If you choose, your LLC can file as a corporation instead of a partnership. If you make this choice, then your business will be taxed similarly to a regular corporation — filing annual returns with the state each year and paying income tax purposes on profits incurred during the fiscal year.
Choosing corporate tax status for your LLC
When you form an LLC, you are given the option to choose whether or not your business will be taxed as a corporation. If this is the case, then profits from the business (after expenses) will pass onto members’ tax returns and will be taxed according to each member’s individual tax rate.
Additionally, LLCs that choose corporate tax status must file annual returns with both their home state and with the IRS reporting on any income earned during that year. Many of the rules surrounding what information needs to be included in these filings are very similar to those for corporations — more details can be found at our Guide To Corporation Tax Filing.
LLC payroll taxes
The IRS views all LLCs as “disregarded entities” for tax purposes — meaning that the business itself does not have a legal identity separate from its owner(s)
This means that any profits a member receives from their work in the LLC will be included as part of their personal income and taxed according to how much they made on all other sources during that year. This is very similar to how an S-Corporation works.
An LLC can hire employees just like any other type of business; however, the company itself will not pay taxes on these employees’ wages. Instead, each individual worker will pay taxes on their yearly salaries out of their own earnings – these amounts are then deducted directly from the employee paychecks. This is true for both full-time and part-time workers.
LLC Tax Returns
Every LLC with more than one owner must file an annual informational tax return with their state. This is usually done by the 15th of April each year, though this date may vary depending on your state’s laws.
These returns are used to show that members have followed all state business regulations throughout the past year; they can also be used to report income made during that time period (and, if necessary, any losses incurred).
These returns will not need to be filed with the IRS unless your LLC chooses to pay taxes as a corporation instead of filing as a separate disregarded entity; most LLCs choose not to do this because it will increase their tax liability.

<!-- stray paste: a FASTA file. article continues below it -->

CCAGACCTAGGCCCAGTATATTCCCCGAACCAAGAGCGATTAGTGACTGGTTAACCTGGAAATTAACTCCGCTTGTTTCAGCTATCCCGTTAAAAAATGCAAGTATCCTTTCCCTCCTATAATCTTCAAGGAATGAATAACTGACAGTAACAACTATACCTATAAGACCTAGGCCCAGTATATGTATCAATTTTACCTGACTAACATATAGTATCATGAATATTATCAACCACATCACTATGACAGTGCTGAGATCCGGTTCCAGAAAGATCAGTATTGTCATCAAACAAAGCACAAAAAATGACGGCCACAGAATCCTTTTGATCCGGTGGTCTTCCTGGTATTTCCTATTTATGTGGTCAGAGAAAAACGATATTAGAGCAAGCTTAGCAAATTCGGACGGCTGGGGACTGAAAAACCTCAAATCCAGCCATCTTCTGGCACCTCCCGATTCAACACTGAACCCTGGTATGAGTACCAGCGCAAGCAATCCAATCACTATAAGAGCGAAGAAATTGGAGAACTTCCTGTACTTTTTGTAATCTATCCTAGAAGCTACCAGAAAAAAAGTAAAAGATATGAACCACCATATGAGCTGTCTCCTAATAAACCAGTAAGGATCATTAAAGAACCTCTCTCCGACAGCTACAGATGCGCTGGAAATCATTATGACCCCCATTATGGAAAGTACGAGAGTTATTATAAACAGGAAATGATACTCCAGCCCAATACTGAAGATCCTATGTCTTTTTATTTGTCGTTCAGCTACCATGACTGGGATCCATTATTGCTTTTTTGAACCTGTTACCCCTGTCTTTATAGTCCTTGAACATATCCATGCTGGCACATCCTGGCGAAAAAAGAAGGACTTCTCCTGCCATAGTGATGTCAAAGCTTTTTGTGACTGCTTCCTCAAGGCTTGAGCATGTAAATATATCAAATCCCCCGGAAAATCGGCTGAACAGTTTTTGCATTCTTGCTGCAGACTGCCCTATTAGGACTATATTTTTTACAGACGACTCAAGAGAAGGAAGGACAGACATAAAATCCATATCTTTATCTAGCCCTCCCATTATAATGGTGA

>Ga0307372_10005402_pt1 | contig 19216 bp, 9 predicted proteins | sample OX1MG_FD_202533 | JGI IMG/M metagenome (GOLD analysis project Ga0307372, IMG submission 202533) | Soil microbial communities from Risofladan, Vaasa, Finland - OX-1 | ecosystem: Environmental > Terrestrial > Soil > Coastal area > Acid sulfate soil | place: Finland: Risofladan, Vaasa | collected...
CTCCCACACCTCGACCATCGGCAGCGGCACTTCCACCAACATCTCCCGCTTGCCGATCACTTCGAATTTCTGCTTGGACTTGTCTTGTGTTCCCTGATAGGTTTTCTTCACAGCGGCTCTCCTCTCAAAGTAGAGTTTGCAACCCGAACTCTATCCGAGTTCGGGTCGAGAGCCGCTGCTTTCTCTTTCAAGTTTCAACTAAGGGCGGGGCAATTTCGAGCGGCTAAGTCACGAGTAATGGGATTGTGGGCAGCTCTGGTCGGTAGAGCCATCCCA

LLC self-employment taxes
All LLC members who work for the business must pay self-employment tax on any profits made. This fee is comprised of both social security and Medicare taxes and will be automatically withheld from your payroll every time you get paid if your LLC files as a corporation.
A sole proprietor / single-member LLC can request quarterly payments instead, but this adds an additional 4.2% to their total tax liability. To avoid an extremely high-income tax bill at the end of the year, some small business owners choose to incorporate it in order to reduce their self-employment fees.
LLC sales taxes
Sales tax is paid when you make a purchase in your home state.
- When you buy goods or services in your state, sales tax will be charged to you based on the location of the business that sold it to you.
- Your local government will then receive a portion of this money for use towards the public property, community projects, and other general spending.
- A percentage of this collected money is also given back to the business owner who provided these products so they can continue to run their company.
- Your LLC must collect sales tax if they are operating within an area that has its own local sales tax regulations.
- If you do not wish to collect taxes from customers, there may be some exceptions made depending on your industry type — contact your city’s department of revenue for further information.
LLC tax forms and LLC tax deadlines
Every business must complete several forms throughout the year to keep records of their income sources, deductions, business expenses, and assets. Some types of businesses are required to submit additional statements at certain times.